Tampere is in the group of 100 European cities chosen by the EU to be climate-neutral and smart cities by 2030. In March this year, Tampere was among the 23 cities given the ‘Mission Label’ by the European Commission for having successfully outlined their strategy and action plan towards climate neutrality in their Climate City Contract.  An important part of this contract is to also outline the investment strategy.  Mika Kulmala from the City of Tampere in Finland is undertaking a strategy to deliver a sustainable and digital transport system by 2030. “This means pioneering and implementing procurement of new innovations, technologies, data and information. Making innovative procurements – that’s a very good way to concrete actions,” he explained, before adding that actions need to be “utilising data operations, co-operation and hard political decisions.”

Dr Young-Jun Moon stresses the need to involve stakeholders in another aspect of future sustainable mobility – international standardisation.  He quoted the ISO London Declaration on Climate Change committing to facilitate the involvement of civil society and the most vulnerable to climate change in the development of international standards. “Typically, in our ITS society, we have to focus on why digitalisation and electrification are more important to making our society become sustainable for the future by decarbonising our cities”, says Dr Young-Jun Moon. He presented the plans of Sejong, South Korea’s new capital city, which has installed a robust digital infrastructure. The city is proposed to be carbon free and fully equipped for electric and automated modes with a focus on human-centric spaces. Prof Moon states that the key is to get people to change their trip patterns and avoid personal vehicles for short distances, and instead use alternatives such as  electromobility, automated shuttles, and public transport.

Carol Schweiger urges the use of the “carrot” rather than the “stick” to effect behavioural change towards more sustainable modes. “We need to ensure that we are providing enough of those services that actually rival using a single occupant vehicle, and I think that’s the biggest challenge.” Ms Schweiger offered insights into the US National Blueprint for Decarbonisation, which is a joint initiative by the Environmental Protection Agency and the Departments of Transportation, Energy, and the Housing and Urban Development. It’s five guiding principles are to: Implement Bold Actions to Achieve Measurable Results, Establish US Leadership, Increase Collaboration, Embrace Creative Solutions Across the Transportation System, and Ensure Safety, Equity, and Access. Strategies for transportation decarbonisation focus on more convenient land use, options for efficient travel, and clean fuels.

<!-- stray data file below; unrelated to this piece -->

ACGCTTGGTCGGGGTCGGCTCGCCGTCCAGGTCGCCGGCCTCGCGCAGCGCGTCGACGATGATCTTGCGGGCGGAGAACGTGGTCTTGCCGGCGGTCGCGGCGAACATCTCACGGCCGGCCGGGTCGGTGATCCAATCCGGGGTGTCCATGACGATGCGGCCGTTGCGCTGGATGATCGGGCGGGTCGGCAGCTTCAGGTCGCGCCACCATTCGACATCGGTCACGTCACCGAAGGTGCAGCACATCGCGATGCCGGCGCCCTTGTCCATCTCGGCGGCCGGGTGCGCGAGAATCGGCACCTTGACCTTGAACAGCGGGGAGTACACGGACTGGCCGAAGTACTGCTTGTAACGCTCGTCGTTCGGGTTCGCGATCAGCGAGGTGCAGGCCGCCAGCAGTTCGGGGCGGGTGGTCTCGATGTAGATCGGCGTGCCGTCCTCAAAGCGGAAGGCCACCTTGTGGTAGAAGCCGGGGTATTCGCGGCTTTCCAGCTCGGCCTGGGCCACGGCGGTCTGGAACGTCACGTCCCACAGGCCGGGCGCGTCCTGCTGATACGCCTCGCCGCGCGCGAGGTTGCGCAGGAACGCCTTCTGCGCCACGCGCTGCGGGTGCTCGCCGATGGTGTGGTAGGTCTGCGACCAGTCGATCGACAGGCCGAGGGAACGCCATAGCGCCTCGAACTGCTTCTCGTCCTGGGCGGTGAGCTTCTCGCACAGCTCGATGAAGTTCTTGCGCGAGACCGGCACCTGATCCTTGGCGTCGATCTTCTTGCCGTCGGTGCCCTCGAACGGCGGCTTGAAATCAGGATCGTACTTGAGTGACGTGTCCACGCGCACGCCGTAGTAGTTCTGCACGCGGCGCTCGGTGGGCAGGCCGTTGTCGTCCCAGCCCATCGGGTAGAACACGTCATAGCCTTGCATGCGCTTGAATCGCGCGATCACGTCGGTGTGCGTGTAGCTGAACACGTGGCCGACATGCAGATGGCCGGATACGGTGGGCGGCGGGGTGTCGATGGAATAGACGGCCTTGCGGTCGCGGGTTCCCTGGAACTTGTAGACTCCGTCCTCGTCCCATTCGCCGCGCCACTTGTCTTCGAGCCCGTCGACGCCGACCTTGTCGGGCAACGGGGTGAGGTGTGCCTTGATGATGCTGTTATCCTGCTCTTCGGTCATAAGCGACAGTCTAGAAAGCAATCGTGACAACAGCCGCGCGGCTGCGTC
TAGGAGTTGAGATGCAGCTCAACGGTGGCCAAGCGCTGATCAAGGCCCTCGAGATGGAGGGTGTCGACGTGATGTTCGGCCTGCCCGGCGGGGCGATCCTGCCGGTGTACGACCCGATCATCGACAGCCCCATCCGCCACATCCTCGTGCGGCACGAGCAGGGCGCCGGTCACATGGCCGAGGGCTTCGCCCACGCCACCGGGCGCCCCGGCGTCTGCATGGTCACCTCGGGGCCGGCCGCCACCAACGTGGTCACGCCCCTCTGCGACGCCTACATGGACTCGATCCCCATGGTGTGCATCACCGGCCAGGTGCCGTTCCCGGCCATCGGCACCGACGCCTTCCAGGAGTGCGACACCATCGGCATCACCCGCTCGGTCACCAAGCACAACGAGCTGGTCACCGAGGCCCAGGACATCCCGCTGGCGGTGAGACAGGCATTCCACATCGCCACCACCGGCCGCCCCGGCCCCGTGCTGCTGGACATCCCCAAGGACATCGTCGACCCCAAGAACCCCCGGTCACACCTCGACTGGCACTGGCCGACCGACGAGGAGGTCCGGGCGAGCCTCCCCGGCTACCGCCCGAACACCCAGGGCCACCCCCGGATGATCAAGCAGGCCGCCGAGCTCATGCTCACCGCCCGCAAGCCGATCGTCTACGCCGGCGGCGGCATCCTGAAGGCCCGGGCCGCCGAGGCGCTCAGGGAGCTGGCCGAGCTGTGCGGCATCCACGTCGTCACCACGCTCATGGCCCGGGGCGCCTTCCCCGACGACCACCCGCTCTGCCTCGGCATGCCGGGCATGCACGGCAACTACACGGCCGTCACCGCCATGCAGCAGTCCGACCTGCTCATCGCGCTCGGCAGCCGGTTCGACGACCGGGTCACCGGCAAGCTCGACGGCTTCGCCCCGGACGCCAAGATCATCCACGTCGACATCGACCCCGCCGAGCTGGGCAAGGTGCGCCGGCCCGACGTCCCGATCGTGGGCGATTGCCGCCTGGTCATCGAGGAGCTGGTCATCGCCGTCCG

“If anybody asks, what are the engineers doing to decarbonise urban mobility in particular with relation to standards,” commented host Vladimir Vorotovic, Director of Strategy and Innovation at ERTICO – ITS Europe, “they provide the tools and guidance on how to measure and achieve and see the difference.”  Mr Vorotovic, who moderated the panel discussion, also detailed the ERTICO City Moonshot, which aims to interview 300 cities worldwide to understand their needs and requirements in relation to mobility and transport.  He promised more details from this important project when the industry meets for the ITS World Congress in Dubai.

Watch the full webinar recording here!

Join us for the second webinar on 16 May at 14:00 –15:00 CEST on the topic of Clean & Eco Mobility.


ITSWC Dubai Webinar 1:
Decarbonising Urban Mobility

Join us for our webinar on Decarbonising Urban Mobility on Wednesday 27 March, 14:00-15:00 CET, bringing together industry representatives, policymakers and public authorities driving implementation.